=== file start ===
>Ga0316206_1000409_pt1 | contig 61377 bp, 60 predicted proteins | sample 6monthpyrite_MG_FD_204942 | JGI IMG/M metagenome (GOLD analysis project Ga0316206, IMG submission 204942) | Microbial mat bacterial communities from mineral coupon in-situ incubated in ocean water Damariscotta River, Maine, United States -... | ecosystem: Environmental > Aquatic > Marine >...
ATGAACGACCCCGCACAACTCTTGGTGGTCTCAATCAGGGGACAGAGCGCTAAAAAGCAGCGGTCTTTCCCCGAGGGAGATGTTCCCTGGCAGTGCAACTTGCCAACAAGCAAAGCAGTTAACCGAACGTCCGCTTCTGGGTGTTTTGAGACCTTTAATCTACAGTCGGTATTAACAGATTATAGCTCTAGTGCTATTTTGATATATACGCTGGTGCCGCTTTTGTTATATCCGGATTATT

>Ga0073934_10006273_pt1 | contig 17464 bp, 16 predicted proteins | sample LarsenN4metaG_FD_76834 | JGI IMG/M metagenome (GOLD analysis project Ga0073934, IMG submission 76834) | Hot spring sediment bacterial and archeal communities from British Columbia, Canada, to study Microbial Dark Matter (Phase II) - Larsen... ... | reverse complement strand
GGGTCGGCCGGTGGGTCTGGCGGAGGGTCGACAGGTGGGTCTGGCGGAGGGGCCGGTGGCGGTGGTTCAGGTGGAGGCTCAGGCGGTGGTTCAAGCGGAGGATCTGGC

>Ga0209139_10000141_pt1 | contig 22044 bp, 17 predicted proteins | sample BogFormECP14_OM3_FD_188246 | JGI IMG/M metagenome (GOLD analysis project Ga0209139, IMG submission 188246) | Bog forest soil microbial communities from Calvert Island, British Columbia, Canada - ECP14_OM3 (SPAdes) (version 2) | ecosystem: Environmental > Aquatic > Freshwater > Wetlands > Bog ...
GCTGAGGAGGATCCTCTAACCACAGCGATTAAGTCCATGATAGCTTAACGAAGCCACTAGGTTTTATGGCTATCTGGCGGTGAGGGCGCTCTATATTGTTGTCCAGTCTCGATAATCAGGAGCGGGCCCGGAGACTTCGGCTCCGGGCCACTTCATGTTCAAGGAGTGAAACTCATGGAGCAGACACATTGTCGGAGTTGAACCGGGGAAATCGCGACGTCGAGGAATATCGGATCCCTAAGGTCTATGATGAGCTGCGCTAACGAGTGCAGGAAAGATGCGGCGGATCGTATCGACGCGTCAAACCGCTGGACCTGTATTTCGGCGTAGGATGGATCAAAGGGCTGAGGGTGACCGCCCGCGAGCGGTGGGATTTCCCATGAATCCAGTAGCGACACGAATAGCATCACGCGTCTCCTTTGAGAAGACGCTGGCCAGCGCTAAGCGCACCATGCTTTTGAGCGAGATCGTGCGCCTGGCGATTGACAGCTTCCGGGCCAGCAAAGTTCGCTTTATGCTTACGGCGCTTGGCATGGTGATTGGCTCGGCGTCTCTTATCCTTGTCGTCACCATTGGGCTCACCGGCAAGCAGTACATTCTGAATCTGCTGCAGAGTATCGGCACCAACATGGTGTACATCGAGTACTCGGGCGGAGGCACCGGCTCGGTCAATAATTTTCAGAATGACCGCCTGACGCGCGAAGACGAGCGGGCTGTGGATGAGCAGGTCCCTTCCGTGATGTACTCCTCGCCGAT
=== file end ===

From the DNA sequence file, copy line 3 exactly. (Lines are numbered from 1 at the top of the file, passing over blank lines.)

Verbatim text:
>Ga0073934_10006273_pt1 | contig 17464 bp, 16 predicted proteins | sample LarsenN4metaG_FD_76834 | JGI IMG/M metagenome (GOLD analysis project Ga0073934, IMG submission 76834) | Hot spring sediment bacterial and archeal communities from British Columbia, Canada, to study Microbial Dark Matter (Phase II) - Larsen... ... | reverse complement strand